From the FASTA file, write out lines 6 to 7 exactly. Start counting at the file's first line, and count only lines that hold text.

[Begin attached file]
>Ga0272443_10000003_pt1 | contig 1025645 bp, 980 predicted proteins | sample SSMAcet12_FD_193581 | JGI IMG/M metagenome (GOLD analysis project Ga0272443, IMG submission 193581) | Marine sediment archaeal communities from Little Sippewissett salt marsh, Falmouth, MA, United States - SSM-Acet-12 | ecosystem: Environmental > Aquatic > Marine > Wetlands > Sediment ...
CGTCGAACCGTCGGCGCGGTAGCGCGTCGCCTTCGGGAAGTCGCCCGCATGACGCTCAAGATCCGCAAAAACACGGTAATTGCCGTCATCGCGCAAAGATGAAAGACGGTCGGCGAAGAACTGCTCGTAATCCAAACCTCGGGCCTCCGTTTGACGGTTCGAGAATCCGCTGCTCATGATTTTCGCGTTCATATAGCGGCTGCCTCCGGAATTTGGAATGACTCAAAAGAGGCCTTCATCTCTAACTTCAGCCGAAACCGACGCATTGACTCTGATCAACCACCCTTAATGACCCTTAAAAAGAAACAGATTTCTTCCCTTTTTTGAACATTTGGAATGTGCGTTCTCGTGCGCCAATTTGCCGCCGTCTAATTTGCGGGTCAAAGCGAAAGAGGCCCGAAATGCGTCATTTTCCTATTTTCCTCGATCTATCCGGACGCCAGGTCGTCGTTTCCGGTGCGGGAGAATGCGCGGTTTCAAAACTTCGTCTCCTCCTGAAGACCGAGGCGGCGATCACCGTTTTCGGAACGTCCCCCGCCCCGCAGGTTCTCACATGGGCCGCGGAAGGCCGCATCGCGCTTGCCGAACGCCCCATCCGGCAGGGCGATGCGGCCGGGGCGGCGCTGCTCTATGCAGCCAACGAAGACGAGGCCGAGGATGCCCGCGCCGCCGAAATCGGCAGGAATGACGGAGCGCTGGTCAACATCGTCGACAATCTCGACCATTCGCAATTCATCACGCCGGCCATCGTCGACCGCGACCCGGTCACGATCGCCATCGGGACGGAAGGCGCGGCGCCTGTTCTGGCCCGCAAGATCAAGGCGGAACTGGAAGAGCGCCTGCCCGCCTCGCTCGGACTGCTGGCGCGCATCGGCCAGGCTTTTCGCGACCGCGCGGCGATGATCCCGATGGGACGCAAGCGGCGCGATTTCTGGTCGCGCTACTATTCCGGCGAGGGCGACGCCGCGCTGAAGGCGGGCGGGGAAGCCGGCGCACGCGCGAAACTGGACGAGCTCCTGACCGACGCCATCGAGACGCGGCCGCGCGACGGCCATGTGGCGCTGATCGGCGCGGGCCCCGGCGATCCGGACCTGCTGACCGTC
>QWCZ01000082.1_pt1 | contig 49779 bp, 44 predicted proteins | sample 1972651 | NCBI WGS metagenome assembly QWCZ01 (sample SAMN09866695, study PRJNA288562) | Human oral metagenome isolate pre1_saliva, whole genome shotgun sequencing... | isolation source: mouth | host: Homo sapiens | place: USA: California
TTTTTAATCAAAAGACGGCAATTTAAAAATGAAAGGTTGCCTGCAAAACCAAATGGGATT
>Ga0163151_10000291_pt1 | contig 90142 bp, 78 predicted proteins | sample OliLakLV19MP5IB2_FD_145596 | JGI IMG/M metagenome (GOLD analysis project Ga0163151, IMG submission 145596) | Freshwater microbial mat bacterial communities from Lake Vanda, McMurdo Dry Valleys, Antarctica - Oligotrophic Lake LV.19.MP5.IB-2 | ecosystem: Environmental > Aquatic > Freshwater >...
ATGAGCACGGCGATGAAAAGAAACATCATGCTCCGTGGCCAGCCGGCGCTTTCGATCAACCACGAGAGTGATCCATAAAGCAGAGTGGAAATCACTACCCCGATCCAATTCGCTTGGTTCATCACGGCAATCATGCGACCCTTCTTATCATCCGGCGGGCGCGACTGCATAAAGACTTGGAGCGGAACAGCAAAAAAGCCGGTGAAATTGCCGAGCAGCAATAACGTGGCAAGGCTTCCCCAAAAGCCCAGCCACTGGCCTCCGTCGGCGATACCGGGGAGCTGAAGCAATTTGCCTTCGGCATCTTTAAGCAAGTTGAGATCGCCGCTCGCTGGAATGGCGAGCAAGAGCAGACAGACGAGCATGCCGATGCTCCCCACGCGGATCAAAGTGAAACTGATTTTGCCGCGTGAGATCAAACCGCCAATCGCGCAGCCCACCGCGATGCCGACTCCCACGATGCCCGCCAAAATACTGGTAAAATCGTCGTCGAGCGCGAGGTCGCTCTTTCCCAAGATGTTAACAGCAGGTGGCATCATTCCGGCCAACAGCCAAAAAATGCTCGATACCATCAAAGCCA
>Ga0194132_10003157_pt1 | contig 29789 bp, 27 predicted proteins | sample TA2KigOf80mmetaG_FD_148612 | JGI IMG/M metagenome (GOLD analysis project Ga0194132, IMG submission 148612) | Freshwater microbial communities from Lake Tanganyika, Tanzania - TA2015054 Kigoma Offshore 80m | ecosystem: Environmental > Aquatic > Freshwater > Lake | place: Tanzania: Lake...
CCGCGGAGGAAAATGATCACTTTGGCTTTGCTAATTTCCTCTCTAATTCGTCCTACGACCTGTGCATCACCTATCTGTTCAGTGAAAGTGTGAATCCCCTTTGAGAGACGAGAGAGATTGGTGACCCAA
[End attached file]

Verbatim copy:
ATGAGCACGGCGATGAAAAGAAACATCATGCTCCGTGGCCAGCCGGCGCTTTCGATCAACCACGAGAGTGATCCATAAAGCAGAGTGGAAATCACTACCCCGATCCAATTCGCTTGGTTCATCACGGCAATCATGCGACCCTTCTTATCATCCGGCGGGCGCGACTGCATAAAGACTTGGAGCGGAACAGCAAAAAAGCCGGTGAAATTGCCGAGCAGCAATAACGTGGCAAGGCTTCCCCAAAAGCCCAGCCACTGGCCTCCGTCGGCGATACCGGGGAGCTGAAGCAATTTGCCTTCGGCATCTTTAAGCAAGTTGAGATCGCCGCTCGCTGGAATGGCGAGCAAGAGCAGACAGACGAGCATGCCGATGCTCCCCACGCGGATCAAAGTGAAACTGATTTTGCCGCGTGAGATCAAACCGCCAATCGCGCAGCCCACCGCGATGCCGACTCCCACGATGCCCGCCAAAATACTGGTAAAATCGTCGTCGAGCGCGAGGTCGCTCTTTCCCAAGATGTTAACAGCAGGTGGCATCATTCCGGCCAACAGCCAAAAAATGCTCGATACCATCAAAGCCA
>Ga0194132_10003157_pt1 | contig 29789 bp, 27 predicted proteins | sample TA2KigOf80mmetaG_FD_148612 | JGI IMG/M metagenome (GOLD analysis project Ga0194132, IMG submission 148612) | Freshwater microbial communities from Lake Tanganyika, Tanzania - TA2015054 Kigoma Offshore 80m | ecosystem: Environmental > Aquatic > Freshwater > Lake | place: Tanzania: Lake...